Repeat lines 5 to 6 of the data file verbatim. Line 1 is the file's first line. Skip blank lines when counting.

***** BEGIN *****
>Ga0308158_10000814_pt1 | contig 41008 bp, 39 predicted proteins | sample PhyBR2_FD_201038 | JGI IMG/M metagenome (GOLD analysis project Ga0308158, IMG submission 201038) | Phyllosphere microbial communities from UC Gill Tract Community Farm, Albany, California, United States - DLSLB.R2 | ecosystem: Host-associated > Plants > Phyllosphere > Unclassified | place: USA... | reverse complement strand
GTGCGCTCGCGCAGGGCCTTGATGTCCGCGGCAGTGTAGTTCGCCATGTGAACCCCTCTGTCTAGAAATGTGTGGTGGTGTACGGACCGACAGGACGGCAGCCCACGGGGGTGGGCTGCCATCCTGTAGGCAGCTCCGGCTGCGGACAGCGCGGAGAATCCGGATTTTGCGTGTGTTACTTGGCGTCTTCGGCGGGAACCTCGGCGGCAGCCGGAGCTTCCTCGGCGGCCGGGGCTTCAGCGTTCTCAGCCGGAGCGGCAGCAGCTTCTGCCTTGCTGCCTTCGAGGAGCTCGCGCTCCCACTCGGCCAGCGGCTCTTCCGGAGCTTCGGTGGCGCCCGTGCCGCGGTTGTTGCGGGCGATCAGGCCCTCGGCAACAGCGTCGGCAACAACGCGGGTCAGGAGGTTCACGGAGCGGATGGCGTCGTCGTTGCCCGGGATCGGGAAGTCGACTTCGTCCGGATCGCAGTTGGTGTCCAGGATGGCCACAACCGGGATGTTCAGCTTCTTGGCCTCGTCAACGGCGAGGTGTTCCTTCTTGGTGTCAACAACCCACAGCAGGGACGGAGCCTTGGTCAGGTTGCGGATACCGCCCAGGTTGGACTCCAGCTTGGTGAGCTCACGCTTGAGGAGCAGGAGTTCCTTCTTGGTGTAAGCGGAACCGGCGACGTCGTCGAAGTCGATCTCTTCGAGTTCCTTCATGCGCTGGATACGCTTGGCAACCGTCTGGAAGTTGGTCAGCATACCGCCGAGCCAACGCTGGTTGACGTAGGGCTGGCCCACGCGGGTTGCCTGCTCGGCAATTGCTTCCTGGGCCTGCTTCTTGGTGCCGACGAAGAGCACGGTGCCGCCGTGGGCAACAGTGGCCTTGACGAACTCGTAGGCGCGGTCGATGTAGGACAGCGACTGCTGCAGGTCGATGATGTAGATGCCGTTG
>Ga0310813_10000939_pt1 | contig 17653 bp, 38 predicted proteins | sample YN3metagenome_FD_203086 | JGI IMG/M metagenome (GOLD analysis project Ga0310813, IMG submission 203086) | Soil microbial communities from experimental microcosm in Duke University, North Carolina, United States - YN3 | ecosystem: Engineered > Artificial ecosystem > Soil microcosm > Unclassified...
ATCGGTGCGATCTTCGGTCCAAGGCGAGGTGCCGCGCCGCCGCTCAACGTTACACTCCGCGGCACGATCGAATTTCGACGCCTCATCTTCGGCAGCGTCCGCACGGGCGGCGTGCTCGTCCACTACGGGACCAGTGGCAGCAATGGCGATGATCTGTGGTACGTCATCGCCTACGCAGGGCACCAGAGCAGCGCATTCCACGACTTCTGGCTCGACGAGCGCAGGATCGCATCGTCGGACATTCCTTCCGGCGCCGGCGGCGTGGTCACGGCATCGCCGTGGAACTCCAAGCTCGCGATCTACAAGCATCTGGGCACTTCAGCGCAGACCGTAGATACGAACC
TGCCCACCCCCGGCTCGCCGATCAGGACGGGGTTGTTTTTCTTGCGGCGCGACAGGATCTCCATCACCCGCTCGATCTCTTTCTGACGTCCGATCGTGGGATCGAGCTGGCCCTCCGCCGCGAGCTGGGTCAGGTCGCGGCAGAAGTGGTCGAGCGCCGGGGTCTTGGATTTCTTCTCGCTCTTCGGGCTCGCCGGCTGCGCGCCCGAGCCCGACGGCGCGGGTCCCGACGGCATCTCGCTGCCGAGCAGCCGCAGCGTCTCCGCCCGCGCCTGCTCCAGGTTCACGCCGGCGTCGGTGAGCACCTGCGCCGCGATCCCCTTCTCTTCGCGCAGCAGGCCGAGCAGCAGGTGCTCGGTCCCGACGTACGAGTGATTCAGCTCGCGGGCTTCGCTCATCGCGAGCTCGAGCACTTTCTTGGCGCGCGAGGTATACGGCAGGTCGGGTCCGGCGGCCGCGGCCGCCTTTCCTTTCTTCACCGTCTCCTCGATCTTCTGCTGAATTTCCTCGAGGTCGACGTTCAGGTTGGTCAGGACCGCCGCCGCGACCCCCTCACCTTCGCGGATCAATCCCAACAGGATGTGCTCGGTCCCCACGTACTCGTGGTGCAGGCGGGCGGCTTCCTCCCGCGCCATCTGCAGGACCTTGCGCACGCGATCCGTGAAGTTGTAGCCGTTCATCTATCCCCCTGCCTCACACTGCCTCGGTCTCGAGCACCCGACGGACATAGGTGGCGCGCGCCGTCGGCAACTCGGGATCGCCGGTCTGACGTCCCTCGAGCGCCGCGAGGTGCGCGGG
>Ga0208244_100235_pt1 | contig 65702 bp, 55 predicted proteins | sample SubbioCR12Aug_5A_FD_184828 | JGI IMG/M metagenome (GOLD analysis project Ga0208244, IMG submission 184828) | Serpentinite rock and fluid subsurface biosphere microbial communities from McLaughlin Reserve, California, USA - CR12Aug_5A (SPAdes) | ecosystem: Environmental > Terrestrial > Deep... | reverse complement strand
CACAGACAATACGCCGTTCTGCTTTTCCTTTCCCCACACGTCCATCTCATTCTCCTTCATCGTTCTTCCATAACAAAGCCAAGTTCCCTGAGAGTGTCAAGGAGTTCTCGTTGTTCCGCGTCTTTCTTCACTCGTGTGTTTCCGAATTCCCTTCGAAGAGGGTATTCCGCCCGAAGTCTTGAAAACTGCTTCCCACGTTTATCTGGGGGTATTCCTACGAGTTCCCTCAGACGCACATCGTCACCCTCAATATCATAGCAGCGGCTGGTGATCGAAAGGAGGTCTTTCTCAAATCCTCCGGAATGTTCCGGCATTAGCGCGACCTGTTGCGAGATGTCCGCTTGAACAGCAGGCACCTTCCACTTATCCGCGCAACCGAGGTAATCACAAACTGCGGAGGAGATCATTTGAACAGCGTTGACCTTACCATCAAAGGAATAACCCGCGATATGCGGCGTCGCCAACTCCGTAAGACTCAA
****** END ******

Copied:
TGCCCACCCCCGGCTCGCCGATCAGGACGGGGTTGTTTTTCTTGCGGCGCGACAGGATCTCCATCACCCGCTCGATCTCTTTCTGACGTCCGATCGTGGGATCGAGCTGGCCCTCCGCCGCGAGCTGGGTCAGGTCGCGGCAGAAGTGGTCGAGCGCCGGGGTCTTGGATTTCTTCTCGCTCTTCGGGCTCGCCGGCTGCGCGCCCGAGCCCGACGGCGCGGGTCCCGACGGCATCTCGCTGCCGAGCAGCCGCAGCGTCTCCGCCCGCGCCTGCTCCAGGTTCACGCCGGCGTCGGTGAGCACCTGCGCCGCGATCCCCTTCTCTTCGCGCAGCAGGCCGAGCAGCAGGTGCTCGGTCCCGACGTACGAGTGATTCAGCTCGCGGGCTTCGCTCATCGCGAGCTCGAGCACTTTCTTGGCGCGCGAGGTATACGGCAGGTCGGGTCCGGCGGCCGCGGCCGCCTTTCCTTTCTTCACCGTCTCCTCGATCTTCTGCTGAATTTCCTCGAGGTCGACGTTCAGGTTGGTCAGGACCGCCGCCGCGACCCCCTCACCTTCGCGGATCAATCCCAACAGGATGTGCTCGGTCCCCACGTACTCGTGGTGCAGGCGGGCGGCTTCCTCCCGCGCCATCTGCAGGACCTTGCGCACGCGATCCGTGAAGTTGTAGCCGTTCATCTATCCCCCTGCCTCACACTGCCTCGGTCTCGAGCACCCGACGGACATAGGTGGCGCGCGCCGTCGGCAACTCGGGATCGCCGGTCTGACGTCCCTCGAGCGCCGCGAGGTGCGCGGG
>Ga0208244_100235_pt1 | contig 65702 bp, 55 predicted proteins | sample SubbioCR12Aug_5A_FD_184828 | JGI IMG/M metagenome (GOLD analysis project Ga0208244, IMG submission 184828) | Serpentinite rock and fluid subsurface biosphere microbial communities from McLaughlin Reserve, California, USA - CR12Aug_5A (SPAdes) | ecosystem: Environmental > Terrestrial > Deep... | reverse complement strand